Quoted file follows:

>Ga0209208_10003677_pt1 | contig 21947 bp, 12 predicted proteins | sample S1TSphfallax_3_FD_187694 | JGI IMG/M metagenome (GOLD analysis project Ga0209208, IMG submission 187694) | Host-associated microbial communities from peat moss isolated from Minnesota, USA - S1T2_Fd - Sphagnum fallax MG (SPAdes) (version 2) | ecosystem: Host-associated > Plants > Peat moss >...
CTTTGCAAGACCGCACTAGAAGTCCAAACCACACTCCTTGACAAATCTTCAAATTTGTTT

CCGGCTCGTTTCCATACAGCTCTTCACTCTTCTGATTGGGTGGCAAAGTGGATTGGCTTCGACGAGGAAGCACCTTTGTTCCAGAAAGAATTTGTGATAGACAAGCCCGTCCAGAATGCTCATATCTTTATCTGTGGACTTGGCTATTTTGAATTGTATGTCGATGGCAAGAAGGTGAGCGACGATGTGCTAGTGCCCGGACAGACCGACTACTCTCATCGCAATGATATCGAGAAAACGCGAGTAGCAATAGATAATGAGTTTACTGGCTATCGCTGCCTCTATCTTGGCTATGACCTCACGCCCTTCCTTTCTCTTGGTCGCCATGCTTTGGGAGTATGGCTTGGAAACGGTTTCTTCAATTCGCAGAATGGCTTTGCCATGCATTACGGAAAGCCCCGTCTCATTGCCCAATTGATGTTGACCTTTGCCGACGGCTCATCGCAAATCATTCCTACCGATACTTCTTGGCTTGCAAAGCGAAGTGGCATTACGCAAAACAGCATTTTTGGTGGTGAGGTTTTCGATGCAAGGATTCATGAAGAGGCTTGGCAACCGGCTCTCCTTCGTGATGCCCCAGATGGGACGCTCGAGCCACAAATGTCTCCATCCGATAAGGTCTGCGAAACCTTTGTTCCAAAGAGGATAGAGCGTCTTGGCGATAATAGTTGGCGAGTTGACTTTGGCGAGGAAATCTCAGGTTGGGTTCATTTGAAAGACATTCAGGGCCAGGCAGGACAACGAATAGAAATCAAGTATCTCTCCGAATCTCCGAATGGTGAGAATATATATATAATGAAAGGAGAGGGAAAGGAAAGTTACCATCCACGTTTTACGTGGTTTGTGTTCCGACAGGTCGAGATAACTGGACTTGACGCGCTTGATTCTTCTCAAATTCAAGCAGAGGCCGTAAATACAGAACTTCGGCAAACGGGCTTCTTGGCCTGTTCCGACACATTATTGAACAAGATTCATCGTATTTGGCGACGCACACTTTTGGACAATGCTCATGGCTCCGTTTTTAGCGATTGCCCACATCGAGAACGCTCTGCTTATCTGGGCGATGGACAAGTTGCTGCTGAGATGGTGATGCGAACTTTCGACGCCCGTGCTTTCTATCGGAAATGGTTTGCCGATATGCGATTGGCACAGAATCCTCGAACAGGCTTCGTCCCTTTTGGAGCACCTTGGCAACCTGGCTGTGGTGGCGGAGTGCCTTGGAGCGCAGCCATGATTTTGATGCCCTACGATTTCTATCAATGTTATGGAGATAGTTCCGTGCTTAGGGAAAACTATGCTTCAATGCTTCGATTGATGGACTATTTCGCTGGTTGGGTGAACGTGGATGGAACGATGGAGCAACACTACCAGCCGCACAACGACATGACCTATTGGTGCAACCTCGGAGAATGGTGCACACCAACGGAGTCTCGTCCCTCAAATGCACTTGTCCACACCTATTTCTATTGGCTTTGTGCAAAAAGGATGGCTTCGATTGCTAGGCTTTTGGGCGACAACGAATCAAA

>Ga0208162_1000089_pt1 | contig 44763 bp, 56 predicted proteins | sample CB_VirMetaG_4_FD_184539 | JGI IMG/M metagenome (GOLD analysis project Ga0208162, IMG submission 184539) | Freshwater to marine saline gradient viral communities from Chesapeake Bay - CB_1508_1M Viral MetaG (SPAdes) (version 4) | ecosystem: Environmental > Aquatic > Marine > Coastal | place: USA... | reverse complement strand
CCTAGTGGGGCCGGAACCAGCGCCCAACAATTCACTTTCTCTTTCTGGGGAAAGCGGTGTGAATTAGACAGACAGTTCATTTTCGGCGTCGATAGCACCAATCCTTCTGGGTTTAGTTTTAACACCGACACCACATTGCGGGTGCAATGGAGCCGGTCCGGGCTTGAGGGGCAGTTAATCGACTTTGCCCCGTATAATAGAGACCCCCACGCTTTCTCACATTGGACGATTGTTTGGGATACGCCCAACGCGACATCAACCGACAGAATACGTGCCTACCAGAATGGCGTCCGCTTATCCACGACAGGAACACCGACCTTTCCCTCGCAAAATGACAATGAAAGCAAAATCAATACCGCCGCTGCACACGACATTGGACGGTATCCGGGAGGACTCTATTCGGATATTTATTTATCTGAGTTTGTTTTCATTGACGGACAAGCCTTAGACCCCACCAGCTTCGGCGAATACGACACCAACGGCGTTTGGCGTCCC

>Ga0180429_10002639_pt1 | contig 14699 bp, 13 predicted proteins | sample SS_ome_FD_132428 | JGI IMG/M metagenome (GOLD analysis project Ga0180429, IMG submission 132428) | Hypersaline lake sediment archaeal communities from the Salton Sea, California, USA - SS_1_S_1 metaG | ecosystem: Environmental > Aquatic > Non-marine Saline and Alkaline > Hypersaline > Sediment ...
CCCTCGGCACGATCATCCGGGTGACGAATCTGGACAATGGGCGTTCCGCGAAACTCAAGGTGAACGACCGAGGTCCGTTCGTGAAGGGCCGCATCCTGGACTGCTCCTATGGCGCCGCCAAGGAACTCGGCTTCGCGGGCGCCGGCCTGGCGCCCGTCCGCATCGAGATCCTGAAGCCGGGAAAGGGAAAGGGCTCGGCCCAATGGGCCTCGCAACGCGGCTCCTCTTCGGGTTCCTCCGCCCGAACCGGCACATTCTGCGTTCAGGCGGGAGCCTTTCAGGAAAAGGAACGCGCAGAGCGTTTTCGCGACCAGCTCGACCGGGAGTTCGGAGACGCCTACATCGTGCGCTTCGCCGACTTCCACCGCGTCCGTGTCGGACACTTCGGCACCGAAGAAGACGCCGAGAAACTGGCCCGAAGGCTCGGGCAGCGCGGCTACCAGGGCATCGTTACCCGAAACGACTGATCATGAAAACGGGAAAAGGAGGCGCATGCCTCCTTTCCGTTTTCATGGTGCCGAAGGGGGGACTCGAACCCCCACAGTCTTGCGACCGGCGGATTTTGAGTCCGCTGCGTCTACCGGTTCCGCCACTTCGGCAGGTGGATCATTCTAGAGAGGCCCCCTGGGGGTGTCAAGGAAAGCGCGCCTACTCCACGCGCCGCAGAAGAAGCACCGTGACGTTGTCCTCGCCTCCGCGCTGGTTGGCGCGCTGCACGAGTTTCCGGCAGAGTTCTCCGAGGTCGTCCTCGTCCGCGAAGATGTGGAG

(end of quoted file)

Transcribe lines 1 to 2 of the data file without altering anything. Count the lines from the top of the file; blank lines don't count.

>Ga0209208_10003677_pt1 | contig 21947 bp, 12 predicted proteins | sample S1TSphfallax_3_FD_187694 | JGI IMG/M metagenome (GOLD analysis project Ga0209208, IMG submission 187694) | Host-associated microbial communities from peat moss isolated from Minnesota, USA - S1T2_Fd - Sphagnum fallax MG (SPAdes) (version 2) | ecosystem: Host-associated > Plants > Peat moss >...
CTTTGCAAGACCGCACTAGAAGTCCAAACCACACTCCTTGACAAATCTTCAAATTTGTTT